You're not in good hands: Battered insurers bail on climate-hit areas
How high costs and unavailability of coverage will hit locales with warming woes.
A native of England, veteran journalist Matthew Diebel has worked at NBC News, Time, USA Today and News Corp., among other organizations. Having spent much of his childhood next to one of the world's fastest bodies of water, he is particularly interested in tidal energy.
The numbers are eye-popping. For the average homeowner looking to buy $300,000 in replacement-cost insurance in Miami-Dade County, Fla., during 2019, the premium was $7,700. For the same owner nationwide, the price was $1,300. And in New Orleans and neighboring Metairie, La., the costs were $4,000 and $3,900, respectively.
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And things have gotten worse — Robert Stone, a New Orleans-based insurance agent, told Bloomberg that “premiums are double, if not triple” in the wake of 2021’s Hurricane Ida.
In short, climate change has spurred an escalating crisis for insurance companies and their customers. Or ex-customers. Not only are insurance firms upping their premiums, but they are also leaving specific geographical areas en masse. For example, in Louisiana, reports New Orleans TV station WDSU, at least three companies — Lighthouse Excalibur, Maison and Southern Fidelity — decided to dump their customers, citing high payouts from Ida. Like in many other states, there is a state insurer of last resort, Louisiana Citizens, but its premiums are set higher than the highest private rates among major insurance carriers so as not to compete with the private market.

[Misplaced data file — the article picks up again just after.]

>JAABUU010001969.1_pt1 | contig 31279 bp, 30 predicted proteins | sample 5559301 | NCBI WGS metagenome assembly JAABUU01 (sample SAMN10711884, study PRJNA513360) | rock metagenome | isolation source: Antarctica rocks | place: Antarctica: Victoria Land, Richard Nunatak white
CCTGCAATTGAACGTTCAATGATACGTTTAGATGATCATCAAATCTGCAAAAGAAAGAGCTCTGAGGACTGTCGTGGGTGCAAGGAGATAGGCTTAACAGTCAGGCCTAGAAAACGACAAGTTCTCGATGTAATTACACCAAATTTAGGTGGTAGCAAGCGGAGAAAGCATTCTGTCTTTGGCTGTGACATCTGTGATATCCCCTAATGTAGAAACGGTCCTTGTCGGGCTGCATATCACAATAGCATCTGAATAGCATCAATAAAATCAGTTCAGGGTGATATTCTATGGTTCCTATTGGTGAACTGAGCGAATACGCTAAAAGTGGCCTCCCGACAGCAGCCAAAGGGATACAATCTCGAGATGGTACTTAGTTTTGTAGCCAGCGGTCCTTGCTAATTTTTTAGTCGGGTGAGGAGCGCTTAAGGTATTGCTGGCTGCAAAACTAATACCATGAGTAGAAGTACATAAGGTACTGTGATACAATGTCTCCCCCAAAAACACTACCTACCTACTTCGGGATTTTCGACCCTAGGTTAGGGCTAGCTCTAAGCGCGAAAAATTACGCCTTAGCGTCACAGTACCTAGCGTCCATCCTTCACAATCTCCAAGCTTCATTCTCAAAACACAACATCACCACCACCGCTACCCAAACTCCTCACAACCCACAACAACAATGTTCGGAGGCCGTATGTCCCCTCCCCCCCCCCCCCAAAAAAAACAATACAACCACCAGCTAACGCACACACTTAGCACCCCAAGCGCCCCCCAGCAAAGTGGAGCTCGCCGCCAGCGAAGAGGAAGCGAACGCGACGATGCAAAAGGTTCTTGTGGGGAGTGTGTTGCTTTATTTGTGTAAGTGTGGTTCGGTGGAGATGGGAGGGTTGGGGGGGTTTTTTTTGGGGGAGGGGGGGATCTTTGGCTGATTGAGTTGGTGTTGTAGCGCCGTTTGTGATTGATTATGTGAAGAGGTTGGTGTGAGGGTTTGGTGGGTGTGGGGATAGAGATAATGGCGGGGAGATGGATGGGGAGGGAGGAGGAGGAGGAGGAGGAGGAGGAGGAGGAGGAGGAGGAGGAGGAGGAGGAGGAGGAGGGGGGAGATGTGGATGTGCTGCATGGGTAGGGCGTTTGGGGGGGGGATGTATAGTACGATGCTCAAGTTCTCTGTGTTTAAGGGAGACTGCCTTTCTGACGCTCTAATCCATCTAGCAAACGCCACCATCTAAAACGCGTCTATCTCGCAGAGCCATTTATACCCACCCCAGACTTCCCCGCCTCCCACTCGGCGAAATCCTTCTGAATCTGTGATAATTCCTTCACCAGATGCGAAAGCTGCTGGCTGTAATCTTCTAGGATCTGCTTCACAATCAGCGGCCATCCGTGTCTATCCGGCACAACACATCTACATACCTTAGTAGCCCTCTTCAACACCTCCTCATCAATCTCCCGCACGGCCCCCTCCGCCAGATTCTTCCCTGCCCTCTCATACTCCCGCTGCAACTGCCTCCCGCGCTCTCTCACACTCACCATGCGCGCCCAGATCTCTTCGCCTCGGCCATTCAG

The crisis is not confined to the U.S. In Australia, home to soaring numbers of wildfires and flash floods, the non-profit Australian Climate Council has released a study estimating that 1 in 25 or all homes and commercial buildings in the country will become effectively uninsurable by 2030. The report, “Uninsurable Nation: Australia’s Most Climate-Vulnerable Places,” says 520,940 buildings will be deemed "high risk," having annual damage costs equivalent to 1% or more of the property replacement cost.
The American insurance crisis has caught the eye of the Treasury Department, which is now eyeing the first nationwide assessment of insurers’ financial exposure to climate risk, reports E&E News, with the Federal Insurance Office sending a preliminary email last week to insurance regulators in all 50 states asking what data they have that would show insurance coverage, liabilities and losses for each ZIP code in their state over the past five years.
Meanwhile, while the regulators get to work, the likelihood is that the crisis will dull development in vulnerable areas. For example, Australia’s Climate Council has recommended the prevention of “new buildings and infrastructure from being constructed in areas that are or will be highly exposed to climate change hazards.”
And, of course, builders and potential homeowners — not to mention lenders — are likely to balk at construction if insurance is unavailable.
As the Romans said, caveat emptor.
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